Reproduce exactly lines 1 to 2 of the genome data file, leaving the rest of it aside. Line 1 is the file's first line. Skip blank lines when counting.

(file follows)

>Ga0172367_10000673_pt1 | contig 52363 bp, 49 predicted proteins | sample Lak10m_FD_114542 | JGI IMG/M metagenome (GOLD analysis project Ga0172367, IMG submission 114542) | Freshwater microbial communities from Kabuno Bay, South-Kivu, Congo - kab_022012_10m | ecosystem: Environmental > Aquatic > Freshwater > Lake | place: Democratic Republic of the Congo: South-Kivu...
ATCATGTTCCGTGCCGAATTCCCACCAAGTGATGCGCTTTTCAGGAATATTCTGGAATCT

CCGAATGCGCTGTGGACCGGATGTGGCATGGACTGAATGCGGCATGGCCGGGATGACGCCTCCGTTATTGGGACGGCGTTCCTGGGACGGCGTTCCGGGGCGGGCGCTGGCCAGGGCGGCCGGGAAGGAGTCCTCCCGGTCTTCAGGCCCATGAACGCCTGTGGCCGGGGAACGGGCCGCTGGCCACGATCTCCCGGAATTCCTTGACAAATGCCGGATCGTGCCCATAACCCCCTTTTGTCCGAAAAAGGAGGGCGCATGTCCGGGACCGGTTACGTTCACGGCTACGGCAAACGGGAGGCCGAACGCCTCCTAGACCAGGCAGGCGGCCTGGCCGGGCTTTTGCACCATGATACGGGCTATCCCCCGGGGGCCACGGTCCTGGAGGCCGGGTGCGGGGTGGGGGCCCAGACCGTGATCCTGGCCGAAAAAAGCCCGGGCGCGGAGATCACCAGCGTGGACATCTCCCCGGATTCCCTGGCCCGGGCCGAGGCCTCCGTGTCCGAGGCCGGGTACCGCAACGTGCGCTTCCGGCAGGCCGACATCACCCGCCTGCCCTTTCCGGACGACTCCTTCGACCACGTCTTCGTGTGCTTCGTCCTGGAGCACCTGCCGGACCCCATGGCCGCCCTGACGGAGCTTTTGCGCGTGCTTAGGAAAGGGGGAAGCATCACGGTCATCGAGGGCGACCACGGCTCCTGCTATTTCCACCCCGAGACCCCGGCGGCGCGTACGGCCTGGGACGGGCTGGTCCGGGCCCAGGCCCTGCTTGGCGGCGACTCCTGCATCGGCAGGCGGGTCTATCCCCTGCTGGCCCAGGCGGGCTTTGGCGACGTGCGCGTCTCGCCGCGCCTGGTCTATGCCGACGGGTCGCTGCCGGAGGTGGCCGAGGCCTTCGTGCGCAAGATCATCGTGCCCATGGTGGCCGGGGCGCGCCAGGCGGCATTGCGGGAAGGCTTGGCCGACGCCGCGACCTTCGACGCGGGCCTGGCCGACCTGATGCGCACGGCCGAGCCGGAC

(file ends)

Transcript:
>Ga0172367_10000673_pt1 | contig 52363 bp, 49 predicted proteins | sample Lak10m_FD_114542 | JGI IMG/M metagenome (GOLD analysis project Ga0172367, IMG submission 114542) | Freshwater microbial communities from Kabuno Bay, South-Kivu, Congo - kab_022012_10m | ecosystem: Environmental > Aquatic > Freshwater > Lake | place: Democratic Republic of the Congo: South-Kivu...
ATCATGTTCCGTGCCGAATTCCCACCAAGTGATGCGCTTTTCAGGAATATTCTGGAATCT